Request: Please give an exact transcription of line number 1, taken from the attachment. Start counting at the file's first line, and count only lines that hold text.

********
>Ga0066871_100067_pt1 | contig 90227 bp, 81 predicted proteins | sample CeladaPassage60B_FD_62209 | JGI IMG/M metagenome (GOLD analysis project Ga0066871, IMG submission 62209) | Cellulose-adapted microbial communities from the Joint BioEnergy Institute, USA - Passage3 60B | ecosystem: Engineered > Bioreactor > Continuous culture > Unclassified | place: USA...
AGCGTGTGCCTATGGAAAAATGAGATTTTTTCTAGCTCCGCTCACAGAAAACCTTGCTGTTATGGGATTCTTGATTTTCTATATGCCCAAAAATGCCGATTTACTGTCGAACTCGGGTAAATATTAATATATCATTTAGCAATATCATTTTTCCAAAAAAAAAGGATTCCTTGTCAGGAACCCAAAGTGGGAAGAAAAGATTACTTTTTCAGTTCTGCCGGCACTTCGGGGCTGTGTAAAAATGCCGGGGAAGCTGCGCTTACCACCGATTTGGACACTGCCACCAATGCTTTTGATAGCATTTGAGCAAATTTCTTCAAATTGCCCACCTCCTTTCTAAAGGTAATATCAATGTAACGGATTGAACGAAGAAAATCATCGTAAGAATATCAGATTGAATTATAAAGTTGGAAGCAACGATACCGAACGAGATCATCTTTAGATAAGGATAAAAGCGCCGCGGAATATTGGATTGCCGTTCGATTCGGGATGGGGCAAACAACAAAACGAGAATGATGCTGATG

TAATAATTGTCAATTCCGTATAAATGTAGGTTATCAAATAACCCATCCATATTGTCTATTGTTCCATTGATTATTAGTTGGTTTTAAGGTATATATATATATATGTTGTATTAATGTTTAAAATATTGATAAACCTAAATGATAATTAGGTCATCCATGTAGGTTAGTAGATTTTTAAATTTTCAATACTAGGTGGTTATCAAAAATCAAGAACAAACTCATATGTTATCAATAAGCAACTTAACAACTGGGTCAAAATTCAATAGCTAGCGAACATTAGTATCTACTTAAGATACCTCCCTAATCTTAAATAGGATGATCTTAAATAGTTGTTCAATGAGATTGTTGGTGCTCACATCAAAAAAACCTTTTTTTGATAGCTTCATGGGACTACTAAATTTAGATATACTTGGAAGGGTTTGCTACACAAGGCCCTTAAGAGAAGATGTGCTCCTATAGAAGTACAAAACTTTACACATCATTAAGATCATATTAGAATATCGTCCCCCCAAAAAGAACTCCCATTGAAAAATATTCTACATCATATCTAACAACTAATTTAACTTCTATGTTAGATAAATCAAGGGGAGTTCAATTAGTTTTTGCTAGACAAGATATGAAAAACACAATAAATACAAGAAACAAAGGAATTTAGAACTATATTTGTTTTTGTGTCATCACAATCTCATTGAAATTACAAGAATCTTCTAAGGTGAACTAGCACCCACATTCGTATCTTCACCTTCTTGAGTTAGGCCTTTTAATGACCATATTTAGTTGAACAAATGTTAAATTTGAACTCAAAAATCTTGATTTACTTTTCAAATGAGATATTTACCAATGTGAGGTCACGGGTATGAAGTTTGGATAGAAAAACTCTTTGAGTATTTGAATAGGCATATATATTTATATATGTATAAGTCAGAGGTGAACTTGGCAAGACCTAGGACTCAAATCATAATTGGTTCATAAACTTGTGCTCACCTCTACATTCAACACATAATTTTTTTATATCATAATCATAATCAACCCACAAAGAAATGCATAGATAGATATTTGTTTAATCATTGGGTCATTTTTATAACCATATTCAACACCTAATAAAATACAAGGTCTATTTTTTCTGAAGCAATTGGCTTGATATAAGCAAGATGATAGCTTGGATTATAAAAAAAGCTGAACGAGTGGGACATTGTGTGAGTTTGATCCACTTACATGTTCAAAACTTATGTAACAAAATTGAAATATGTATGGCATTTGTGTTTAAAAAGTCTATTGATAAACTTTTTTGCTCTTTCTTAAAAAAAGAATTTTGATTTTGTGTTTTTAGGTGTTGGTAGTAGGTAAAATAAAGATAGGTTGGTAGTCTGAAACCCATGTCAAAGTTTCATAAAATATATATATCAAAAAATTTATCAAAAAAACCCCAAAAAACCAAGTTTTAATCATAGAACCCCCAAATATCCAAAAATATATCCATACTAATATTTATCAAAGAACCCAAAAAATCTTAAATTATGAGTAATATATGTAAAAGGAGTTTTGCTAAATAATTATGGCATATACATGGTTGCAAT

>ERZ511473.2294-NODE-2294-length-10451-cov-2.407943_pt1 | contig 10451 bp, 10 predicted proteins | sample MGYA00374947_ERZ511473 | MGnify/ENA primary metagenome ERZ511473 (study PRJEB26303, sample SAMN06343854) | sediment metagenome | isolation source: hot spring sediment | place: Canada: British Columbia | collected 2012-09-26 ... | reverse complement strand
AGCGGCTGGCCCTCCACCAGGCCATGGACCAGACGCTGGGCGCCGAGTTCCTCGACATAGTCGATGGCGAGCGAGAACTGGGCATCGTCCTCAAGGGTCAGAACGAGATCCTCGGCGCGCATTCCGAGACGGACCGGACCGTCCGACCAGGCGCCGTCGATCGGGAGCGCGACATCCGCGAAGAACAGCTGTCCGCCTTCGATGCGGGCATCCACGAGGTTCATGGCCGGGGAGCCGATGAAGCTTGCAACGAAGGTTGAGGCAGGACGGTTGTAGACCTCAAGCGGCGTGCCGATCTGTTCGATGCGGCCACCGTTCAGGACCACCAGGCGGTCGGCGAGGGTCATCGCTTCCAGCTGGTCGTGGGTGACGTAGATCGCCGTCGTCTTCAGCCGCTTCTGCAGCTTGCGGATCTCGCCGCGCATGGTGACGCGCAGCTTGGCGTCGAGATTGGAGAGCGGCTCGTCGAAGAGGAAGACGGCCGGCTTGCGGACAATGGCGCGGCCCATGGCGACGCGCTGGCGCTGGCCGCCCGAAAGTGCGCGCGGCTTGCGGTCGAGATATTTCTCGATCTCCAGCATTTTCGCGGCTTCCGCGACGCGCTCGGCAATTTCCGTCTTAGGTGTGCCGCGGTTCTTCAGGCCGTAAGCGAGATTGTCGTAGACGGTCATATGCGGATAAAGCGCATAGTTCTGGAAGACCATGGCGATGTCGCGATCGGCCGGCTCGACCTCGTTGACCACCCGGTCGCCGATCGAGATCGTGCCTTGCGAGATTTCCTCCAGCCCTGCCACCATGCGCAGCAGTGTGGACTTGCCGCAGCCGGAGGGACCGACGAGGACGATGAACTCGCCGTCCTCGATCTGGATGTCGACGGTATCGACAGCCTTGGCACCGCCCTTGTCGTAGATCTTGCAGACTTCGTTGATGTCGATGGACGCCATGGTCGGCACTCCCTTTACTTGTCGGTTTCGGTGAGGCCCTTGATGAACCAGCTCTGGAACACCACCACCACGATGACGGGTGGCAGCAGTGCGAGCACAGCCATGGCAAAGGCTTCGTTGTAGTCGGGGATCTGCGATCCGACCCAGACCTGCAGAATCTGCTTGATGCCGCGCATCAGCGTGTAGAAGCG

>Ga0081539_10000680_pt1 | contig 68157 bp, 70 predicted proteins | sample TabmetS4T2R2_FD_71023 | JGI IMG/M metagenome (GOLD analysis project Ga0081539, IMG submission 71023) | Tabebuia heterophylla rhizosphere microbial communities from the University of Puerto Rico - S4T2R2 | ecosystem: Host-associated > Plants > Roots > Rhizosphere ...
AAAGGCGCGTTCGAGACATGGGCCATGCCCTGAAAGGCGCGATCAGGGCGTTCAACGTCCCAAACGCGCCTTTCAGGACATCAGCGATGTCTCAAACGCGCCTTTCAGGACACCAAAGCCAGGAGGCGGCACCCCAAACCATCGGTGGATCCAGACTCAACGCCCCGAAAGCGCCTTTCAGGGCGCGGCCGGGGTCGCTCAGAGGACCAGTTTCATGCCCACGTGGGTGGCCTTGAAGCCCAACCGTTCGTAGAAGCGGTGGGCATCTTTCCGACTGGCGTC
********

>Ga0066871_100067_pt1 | contig 90227 bp, 81 predicted proteins | sample CeladaPassage60B_FD_62209 | JGI IMG/M metagenome (GOLD analysis project Ga0066871, IMG submission 62209) | Cellulose-adapted microbial communities from the Joint BioEnergy Institute, USA - Passage3 60B | ecosystem: Engineered > Bioreactor > Continuous culture > Unclassified | place: USA...